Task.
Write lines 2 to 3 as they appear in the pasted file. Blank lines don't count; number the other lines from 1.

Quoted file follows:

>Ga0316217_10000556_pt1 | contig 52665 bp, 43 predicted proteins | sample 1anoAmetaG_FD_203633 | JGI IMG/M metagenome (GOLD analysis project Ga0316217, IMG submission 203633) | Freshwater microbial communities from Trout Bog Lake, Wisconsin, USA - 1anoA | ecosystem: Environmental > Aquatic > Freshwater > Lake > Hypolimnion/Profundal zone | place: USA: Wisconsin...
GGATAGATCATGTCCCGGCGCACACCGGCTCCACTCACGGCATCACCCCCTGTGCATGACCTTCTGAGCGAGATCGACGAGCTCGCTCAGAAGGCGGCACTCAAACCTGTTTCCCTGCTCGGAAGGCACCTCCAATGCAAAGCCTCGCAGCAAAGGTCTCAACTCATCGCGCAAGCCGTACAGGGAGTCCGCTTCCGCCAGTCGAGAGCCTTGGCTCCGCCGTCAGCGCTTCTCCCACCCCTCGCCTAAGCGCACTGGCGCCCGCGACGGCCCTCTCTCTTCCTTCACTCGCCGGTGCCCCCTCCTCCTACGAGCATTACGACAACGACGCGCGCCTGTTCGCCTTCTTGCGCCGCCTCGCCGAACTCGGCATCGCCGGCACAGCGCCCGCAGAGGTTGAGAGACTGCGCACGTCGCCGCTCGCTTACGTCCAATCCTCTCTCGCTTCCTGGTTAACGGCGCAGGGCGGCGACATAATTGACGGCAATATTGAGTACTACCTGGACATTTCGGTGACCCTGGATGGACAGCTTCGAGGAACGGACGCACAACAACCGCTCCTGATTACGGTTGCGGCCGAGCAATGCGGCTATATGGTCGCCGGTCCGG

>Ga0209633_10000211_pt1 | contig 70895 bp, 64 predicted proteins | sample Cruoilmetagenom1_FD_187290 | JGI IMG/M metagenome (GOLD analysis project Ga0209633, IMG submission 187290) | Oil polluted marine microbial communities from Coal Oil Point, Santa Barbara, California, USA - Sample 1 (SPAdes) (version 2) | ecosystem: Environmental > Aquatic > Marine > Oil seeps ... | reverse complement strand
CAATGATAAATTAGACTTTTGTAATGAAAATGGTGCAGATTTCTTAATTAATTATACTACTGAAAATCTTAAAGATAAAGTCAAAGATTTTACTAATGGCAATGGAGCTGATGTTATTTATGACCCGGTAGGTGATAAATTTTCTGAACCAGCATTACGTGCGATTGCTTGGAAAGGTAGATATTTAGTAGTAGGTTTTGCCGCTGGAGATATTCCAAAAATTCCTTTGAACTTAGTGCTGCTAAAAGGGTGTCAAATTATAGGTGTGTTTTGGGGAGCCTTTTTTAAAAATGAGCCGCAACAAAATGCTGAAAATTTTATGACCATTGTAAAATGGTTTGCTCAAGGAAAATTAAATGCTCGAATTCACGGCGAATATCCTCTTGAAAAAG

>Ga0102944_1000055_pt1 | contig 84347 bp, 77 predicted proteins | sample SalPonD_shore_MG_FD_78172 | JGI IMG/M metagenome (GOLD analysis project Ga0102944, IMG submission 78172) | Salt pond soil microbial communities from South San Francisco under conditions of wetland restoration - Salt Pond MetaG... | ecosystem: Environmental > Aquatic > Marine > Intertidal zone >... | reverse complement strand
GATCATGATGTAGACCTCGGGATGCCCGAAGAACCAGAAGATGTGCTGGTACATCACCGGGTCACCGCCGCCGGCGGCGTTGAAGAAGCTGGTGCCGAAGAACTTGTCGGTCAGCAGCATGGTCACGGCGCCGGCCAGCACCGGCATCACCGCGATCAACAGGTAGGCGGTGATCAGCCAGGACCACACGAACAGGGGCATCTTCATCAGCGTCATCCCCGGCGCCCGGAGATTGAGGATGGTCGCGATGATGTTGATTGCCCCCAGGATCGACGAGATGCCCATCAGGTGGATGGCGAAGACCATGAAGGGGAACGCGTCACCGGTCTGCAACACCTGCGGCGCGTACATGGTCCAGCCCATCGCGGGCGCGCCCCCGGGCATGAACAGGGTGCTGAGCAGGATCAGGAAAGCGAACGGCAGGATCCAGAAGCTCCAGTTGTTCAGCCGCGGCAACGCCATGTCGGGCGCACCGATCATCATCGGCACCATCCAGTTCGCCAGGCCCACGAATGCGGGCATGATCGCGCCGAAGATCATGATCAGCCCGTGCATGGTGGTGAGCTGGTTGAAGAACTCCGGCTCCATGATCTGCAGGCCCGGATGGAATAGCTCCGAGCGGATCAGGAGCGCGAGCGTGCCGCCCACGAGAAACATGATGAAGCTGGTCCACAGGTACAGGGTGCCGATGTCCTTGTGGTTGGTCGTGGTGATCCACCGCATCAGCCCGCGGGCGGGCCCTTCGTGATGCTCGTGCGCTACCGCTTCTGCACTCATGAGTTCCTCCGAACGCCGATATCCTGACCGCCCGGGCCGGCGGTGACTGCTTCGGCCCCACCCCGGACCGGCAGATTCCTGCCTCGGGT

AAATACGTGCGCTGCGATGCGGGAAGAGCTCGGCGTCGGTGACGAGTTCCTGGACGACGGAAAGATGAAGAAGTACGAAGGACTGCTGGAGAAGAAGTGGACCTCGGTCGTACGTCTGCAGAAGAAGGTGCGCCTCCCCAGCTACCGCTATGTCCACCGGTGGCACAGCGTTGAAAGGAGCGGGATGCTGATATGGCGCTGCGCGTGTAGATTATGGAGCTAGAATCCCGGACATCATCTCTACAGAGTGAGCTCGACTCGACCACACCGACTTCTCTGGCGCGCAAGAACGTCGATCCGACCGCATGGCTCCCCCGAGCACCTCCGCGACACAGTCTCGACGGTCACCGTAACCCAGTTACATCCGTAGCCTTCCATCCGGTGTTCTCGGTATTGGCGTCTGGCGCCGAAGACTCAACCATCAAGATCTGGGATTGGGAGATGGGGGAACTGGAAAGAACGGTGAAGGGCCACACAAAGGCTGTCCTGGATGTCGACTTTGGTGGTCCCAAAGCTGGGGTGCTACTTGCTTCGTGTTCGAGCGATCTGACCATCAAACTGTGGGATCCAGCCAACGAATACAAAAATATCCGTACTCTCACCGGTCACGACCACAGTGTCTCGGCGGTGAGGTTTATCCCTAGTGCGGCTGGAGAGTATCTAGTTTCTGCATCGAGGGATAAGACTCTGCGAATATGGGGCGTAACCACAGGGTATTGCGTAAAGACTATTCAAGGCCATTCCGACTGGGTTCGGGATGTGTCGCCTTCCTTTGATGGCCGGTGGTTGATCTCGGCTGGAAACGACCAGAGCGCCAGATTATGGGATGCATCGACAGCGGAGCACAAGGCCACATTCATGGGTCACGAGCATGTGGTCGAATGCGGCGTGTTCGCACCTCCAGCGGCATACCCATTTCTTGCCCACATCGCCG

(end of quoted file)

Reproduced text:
GGATAGATCATGTCCCGGCGCACACCGGCTCCACTCACGGCATCACCCCCTGTGCATGACCTTCTGAGCGAGATCGACGAGCTCGCTCAGAAGGCGGCACTCAAACCTGTTTCCCTGCTCGGAAGGCACCTCCAATGCAAAGCCTCGCAGCAAAGGTCTCAACTCATCGCGCAAGCCGTACAGGGAGTCCGCTTCCGCCAGTCGAGAGCCTTGGCTCCGCCGTCAGCGCTTCTCCCACCCCTCGCCTAAGCGCACTGGCGCCCGCGACGGCCCTCTCTCTTCCTTCACTCGCCGGTGCCCCCTCCTCCTACGAGCATTACGACAACGACGCGCGCCTGTTCGCCTTCTTGCGCCGCCTCGCCGAACTCGGCATCGCCGGCACAGCGCCCGCAGAGGTTGAGAGACTGCGCACGTCGCCGCTCGCTTACGTCCAATCCTCTCTCGCTTCCTGGTTAACGGCGCAGGGCGGCGACATAATTGACGGCAATATTGAGTACTACCTGGACATTTCGGTGACCCTGGATGGACAGCTTCGAGGAACGGACGCACAACAACCGCTCCTGATTACGGTTGCGGCCGAGCAATGCGGCTATATGGTCGCCGGTCCGG

>Ga0209633_10000211_pt1 | contig 70895 bp, 64 predicted proteins | sample Cruoilmetagenom1_FD_187290 | JGI IMG/M metagenome (GOLD analysis project Ga0209633, IMG submission 187290) | Oil polluted marine microbial communities from Coal Oil Point, Santa Barbara, California, USA - Sample 1 (SPAdes) (version 2) | ecosystem: Environmental > Aquatic > Marine > Oil seeps ... | reverse complement strand